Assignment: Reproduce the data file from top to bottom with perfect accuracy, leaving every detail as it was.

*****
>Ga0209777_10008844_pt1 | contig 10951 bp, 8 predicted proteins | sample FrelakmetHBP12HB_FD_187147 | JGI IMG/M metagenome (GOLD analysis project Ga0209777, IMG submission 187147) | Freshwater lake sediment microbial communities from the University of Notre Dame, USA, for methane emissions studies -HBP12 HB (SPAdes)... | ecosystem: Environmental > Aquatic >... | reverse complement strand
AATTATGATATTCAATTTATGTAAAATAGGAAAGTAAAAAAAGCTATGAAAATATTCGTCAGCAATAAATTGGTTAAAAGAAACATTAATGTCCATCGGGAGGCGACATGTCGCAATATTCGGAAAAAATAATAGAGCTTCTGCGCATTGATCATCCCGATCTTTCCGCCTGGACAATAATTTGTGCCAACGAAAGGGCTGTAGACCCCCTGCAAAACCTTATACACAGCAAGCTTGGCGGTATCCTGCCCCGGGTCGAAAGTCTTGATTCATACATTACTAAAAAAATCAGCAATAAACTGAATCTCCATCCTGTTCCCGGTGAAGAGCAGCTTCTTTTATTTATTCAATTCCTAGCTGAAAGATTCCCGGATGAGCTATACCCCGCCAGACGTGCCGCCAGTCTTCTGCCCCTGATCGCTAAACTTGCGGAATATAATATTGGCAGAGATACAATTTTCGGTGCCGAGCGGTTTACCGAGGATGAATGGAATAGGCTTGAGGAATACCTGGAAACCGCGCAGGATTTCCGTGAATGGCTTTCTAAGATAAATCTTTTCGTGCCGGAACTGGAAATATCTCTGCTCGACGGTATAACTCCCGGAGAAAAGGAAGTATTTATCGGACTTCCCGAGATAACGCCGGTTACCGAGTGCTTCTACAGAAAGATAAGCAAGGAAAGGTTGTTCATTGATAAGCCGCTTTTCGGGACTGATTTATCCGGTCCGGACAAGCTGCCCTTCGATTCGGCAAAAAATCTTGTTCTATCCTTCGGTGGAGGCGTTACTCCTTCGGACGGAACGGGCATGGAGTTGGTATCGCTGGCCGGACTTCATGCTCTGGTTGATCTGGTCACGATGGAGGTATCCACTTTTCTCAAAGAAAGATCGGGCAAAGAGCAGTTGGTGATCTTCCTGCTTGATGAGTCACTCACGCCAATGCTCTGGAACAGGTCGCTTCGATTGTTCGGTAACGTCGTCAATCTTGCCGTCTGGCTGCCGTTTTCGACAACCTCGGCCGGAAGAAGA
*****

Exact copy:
>Ga0209777_10008844_pt1 | contig 10951 bp, 8 predicted proteins | sample FrelakmetHBP12HB_FD_187147 | JGI IMG/M metagenome (GOLD analysis project Ga0209777, IMG submission 187147) | Freshwater lake sediment microbial communities from the University of Notre Dame, USA, for methane emissions studies -HBP12 HB (SPAdes)... | ecosystem: Environmental > Aquatic >... | reverse complement strand
AATTATGATATTCAATTTATGTAAAATAGGAAAGTAAAAAAAGCTATGAAAATATTCGTCAGCAATAAATTGGTTAAAAGAAACATTAATGTCCATCGGGAGGCGACATGTCGCAATATTCGGAAAAAATAATAGAGCTTCTGCGCATTGATCATCCCGATCTTTCCGCCTGGACAATAATTTGTGCCAACGAAAGGGCTGTAGACCCCCTGCAAAACCTTATACACAGCAAGCTTGGCGGTATCCTGCCCCGGGTCGAAAGTCTTGATTCATACATTACTAAAAAAATCAGCAATAAACTGAATCTCCATCCTGTTCCCGGTGAAGAGCAGCTTCTTTTATTTATTCAATTCCTAGCTGAAAGATTCCCGGATGAGCTATACCCCGCCAGACGTGCCGCCAGTCTTCTGCCCCTGATCGCTAAACTTGCGGAATATAATATTGGCAGAGATACAATTTTCGGTGCCGAGCGGTTTACCGAGGATGAATGGAATAGGCTTGAGGAATACCTGGAAACCGCGCAGGATTTCCGTGAATGGCTTTCTAAGATAAATCTTTTCGTGCCGGAACTGGAAATATCTCTGCTCGACGGTATAACTCCCGGAGAAAAGGAAGTATTTATCGGACTTCCCGAGATAACGCCGGTTACCGAGTGCTTCTACAGAAAGATAAGCAAGGAAAGGTTGTTCATTGATAAGCCGCTTTTCGGGACTGATTTATCCGGTCCGGACAAGCTGCCCTTCGATTCGGCAAAAAATCTTGTTCTATCCTTCGGTGGAGGCGTTACTCCTTCGGACGGAACGGGCATGGAGTTGGTATCGCTGGCCGGACTTCATGCTCTGGTTGATCTGGTCACGATGGAGGTATCCACTTTTCTCAAAGAAAGATCGGGCAAAGAGCAGTTGGTGATCTTCCTGCTTGATGAGTCACTCACGCCAATGCTCTGGAACAGGTCGCTTCGATTGTTCGGTAACGTCGTCAATCTTGCCGTCTGGCTGCCGTTTTCGACAACCTCGGCCGGAAGAAGA